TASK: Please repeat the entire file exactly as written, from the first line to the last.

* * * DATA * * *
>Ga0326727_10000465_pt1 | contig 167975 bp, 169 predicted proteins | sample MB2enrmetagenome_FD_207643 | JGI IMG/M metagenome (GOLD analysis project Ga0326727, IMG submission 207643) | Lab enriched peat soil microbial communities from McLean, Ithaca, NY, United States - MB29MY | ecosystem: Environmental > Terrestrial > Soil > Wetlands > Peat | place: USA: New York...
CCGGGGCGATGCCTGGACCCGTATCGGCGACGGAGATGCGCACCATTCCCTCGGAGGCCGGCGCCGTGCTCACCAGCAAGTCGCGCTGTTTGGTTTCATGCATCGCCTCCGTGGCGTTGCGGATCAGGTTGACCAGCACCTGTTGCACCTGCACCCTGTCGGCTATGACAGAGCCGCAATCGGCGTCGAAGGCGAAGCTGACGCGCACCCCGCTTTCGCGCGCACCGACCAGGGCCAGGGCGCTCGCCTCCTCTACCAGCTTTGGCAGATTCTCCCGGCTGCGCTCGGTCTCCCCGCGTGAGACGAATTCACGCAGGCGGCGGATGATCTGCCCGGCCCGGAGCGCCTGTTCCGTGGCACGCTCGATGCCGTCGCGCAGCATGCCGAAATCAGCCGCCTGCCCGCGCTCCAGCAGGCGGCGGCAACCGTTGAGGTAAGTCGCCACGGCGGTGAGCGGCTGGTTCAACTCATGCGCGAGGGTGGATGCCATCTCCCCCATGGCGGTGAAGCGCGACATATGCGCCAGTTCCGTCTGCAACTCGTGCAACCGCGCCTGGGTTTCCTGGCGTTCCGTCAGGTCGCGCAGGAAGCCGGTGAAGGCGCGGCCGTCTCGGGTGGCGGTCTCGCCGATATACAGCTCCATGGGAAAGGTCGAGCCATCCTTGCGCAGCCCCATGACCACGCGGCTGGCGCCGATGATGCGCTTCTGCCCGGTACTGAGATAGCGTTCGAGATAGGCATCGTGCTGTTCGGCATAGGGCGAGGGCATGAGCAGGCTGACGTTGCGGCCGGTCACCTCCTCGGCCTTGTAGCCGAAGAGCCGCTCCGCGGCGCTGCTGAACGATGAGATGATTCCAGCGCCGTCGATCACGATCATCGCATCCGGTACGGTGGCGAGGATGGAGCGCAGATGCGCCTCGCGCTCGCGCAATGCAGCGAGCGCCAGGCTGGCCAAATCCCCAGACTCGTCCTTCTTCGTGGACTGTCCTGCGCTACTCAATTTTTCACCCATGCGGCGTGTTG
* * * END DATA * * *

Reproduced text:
>Ga0326727_10000465_pt1 | contig 167975 bp, 169 predicted proteins | sample MB2enrmetagenome_FD_207643 | JGI IMG/M metagenome (GOLD analysis project Ga0326727, IMG submission 207643) | Lab enriched peat soil microbial communities from McLean, Ithaca, NY, United States - MB29MY | ecosystem: Environmental > Terrestrial > Soil > Wetlands > Peat | place: USA: New York...
CCGGGGCGATGCCTGGACCCGTATCGGCGACGGAGATGCGCACCATTCCCTCGGAGGCCGGCGCCGTGCTCACCAGCAAGTCGCGCTGTTTGGTTTCATGCATCGCCTCCGTGGCGTTGCGGATCAGGTTGACCAGCACCTGTTGCACCTGCACCCTGTCGGCTATGACAGAGCCGCAATCGGCGTCGAAGGCGAAGCTGACGCGCACCCCGCTTTCGCGCGCACCGACCAGGGCCAGGGCGCTCGCCTCCTCTACCAGCTTTGGCAGATTCTCCCGGCTGCGCTCGGTCTCCCCGCGTGAGACGAATTCACGCAGGCGGCGGATGATCTGCCCGGCCCGGAGCGCCTGTTCCGTGGCACGCTCGATGCCGTCGCGCAGCATGCCGAAATCAGCCGCCTGCCCGCGCTCCAGCAGGCGGCGGCAACCGTTGAGGTAAGTCGCCACGGCGGTGAGCGGCTGGTTCAACTCATGCGCGAGGGTGGATGCCATCTCCCCCATGGCGGTGAAGCGCGACATATGCGCCAGTTCCGTCTGCAACTCGTGCAACCGCGCCTGGGTTTCCTGGCGTTCCGTCAGGTCGCGCAGGAAGCCGGTGAAGGCGCGGCCGTCTCGGGTGGCGGTCTCGCCGATATACAGCTCCATGGGAAAGGTCGAGCCATCCTTGCGCAGCCCCATGACCACGCGGCTGGCGCCGATGATGCGCTTCTGCCCGGTACTGAGATAGCGTTCGAGATAGGCATCGTGCTGTTCGGCATAGGGCGAGGGCATGAGCAGGCTGACGTTGCGGCCGGTCACCTCCTCGGCCTTGTAGCCGAAGAGCCGCTCCGCGGCGCTGCTGAACGATGAGATGATTCCAGCGCCGTCGATCACGATCATCGCATCCGGTACGGTGGCGAGGATGGAGCGCAGATGCGCCTCGCGCTCGCGCAATGCAGCGAGCGCCAGGCTGGCCAAATCCCCAGACTCGTCCTTCTTCGTGGACTGTCCTGCGCTACTCAATTTTTCACCCATGCGGCGTGTTG